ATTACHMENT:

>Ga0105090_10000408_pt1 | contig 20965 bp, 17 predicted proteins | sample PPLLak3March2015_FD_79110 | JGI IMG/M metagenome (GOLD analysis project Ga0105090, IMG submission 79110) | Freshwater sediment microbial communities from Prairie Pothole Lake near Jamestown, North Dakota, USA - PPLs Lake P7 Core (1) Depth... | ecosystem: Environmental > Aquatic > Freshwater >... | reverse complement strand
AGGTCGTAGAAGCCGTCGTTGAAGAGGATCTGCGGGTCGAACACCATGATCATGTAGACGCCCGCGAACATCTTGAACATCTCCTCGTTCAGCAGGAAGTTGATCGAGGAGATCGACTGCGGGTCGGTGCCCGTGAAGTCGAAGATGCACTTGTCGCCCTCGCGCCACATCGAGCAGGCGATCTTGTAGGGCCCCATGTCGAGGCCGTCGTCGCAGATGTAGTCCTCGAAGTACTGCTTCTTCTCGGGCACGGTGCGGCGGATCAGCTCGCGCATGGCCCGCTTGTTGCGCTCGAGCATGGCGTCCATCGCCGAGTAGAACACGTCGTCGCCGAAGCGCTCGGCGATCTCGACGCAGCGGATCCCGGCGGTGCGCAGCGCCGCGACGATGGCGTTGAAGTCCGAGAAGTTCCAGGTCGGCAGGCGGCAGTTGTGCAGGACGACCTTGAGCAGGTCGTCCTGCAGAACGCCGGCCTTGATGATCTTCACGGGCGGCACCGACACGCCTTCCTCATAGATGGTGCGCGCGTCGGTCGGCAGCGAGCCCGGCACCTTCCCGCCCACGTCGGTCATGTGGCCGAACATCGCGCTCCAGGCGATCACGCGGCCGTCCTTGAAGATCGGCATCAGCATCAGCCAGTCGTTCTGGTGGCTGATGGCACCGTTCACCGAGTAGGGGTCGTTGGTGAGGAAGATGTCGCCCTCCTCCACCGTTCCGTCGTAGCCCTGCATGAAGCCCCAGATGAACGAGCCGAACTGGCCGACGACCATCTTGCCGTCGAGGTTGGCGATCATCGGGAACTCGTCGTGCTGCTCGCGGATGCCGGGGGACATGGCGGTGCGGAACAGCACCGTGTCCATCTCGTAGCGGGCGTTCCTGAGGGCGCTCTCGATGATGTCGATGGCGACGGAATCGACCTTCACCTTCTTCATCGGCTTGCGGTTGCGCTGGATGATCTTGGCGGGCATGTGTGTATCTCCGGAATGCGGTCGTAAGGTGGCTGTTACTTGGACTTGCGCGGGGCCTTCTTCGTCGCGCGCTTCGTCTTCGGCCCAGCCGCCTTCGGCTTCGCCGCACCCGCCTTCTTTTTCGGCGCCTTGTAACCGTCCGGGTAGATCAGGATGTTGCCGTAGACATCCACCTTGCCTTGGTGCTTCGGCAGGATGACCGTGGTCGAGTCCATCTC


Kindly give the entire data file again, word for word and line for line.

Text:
>Ga0105090_10000408_pt1 | contig 20965 bp, 17 predicted proteins | sample PPLLak3March2015_FD_79110 | JGI IMG/M metagenome (GOLD analysis project Ga0105090, IMG submission 79110) | Freshwater sediment microbial communities from Prairie Pothole Lake near Jamestown, North Dakota, USA - PPLs Lake P7 Core (1) Depth... | ecosystem: Environmental > Aquatic > Freshwater >... | reverse complement strand
AGGTCGTAGAAGCCGTCGTTGAAGAGGATCTGCGGGTCGAACACCATGATCATGTAGACGCCCGCGAACATCTTGAACATCTCCTCGTTCAGCAGGAAGTTGATCGAGGAGATCGACTGCGGGTCGGTGCCCGTGAAGTCGAAGATGCACTTGTCGCCCTCGCGCCACATCGAGCAGGCGATCTTGTAGGGCCCCATGTCGAGGCCGTCGTCGCAGATGTAGTCCTCGAAGTACTGCTTCTTCTCGGGCACGGTGCGGCGGATCAGCTCGCGCATGGCCCGCTTGTTGCGCTCGAGCATGGCGTCCATCGCCGAGTAGAACACGTCGTCGCCGAAGCGCTCGGCGATCTCGACGCAGCGGATCCCGGCGGTGCGCAGCGCCGCGACGATGGCGTTGAAGTCCGAGAAGTTCCAGGTCGGCAGGCGGCAGTTGTGCAGGACGACCTTGAGCAGGTCGTCCTGCAGAACGCCGGCCTTGATGATCTTCACGGGCGGCACCGACACGCCTTCCTCATAGATGGTGCGCGCGTCGGTCGGCAGCGAGCCCGGCACCTTCCCGCCCACGTCGGTCATGTGGCCGAACATCGCGCTCCAGGCGATCACGCGGCCGTCCTTGAAGATCGGCATCAGCATCAGCCAGTCGTTCTGGTGGCTGATGGCACCGTTCACCGAGTAGGGGTCGTTGGTGAGGAAGATGTCGCCCTCCTCCACCGTTCCGTCGTAGCCCTGCATGAAGCCCCAGATGAACGAGCCGAACTGGCCGACGACCATCTTGCCGTCGAGGTTGGCGATCATCGGGAACTCGTCGTGCTGCTCGCGGATGCCGGGGGACATGGCGGTGCGGAACAGCACCGTGTCCATCTCGTAGCGGGCGTTCCTGAGGGCGCTCTCGATGATGTCGATGGCGACGGAATCGACCTTCACCTTCTTCATCGGCTTGCGGTTGCGCTGGATGATCTTGGCGGGCATGTGTGTATCTCCGGAATGCGGTCGTAAGGTGGCTGTTACTTGGACTTGCGCGGGGCCTTCTTCGTCGCGCGCTTCGTCTTCGGCCCAGCCGCCTTCGGCTTCGCCGCACCCGCCTTCTTTTTCGGCGCCTTGTAACCGTCCGGGTAGATCAGGATGTTGCCGTAGACATCCACCTTGCCTTGGTGCTTCGGCAGGATGACCGTGGTCGAGTCCATCTC